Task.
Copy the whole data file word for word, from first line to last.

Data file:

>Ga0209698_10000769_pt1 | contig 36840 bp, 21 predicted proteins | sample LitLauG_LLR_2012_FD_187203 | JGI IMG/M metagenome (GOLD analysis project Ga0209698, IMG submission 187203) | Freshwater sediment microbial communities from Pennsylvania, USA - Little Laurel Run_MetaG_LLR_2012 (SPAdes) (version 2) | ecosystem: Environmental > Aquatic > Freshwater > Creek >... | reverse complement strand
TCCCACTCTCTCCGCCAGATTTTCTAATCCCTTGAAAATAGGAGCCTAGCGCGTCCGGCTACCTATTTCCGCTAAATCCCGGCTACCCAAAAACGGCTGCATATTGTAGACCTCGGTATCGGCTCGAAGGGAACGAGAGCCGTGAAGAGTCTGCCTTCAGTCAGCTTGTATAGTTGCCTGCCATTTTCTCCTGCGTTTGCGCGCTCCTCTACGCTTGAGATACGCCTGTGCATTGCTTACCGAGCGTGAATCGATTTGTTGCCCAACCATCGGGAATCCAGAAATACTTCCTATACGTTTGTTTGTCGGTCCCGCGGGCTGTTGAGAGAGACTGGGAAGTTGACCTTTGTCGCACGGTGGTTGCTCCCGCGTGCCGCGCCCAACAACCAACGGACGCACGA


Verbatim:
>Ga0209698_10000769_pt1 | contig 36840 bp, 21 predicted proteins | sample LitLauG_LLR_2012_FD_187203 | JGI IMG/M metagenome (GOLD analysis project Ga0209698, IMG submission 187203) | Freshwater sediment microbial communities from Pennsylvania, USA - Little Laurel Run_MetaG_LLR_2012 (SPAdes) (version 2) | ecosystem: Environmental > Aquatic > Freshwater > Creek >... | reverse complement strand
TCCCACTCTCTCCGCCAGATTTTCTAATCCCTTGAAAATAGGAGCCTAGCGCGTCCGGCTACCTATTTCCGCTAAATCCCGGCTACCCAAAAACGGCTGCATATTGTAGACCTCGGTATCGGCTCGAAGGGAACGAGAGCCGTGAAGAGTCTGCCTTCAGTCAGCTTGTATAGTTGCCTGCCATTTTCTCCTGCGTTTGCGCGCTCCTCTACGCTTGAGATACGCCTGTGCATTGCTTACCGAGCGTGAATCGATTTGTTGCCCAACCATCGGGAATCCAGAAATACTTCCTATACGTTTGTTTGTCGGTCCCGCGGGCTGTTGAGAGAGACTGGGAAGTTGACCTTTGTCGCACGGTGGTTGCTCCCGCGTGCCGCGCCCAACAACCAACGGACGCACGA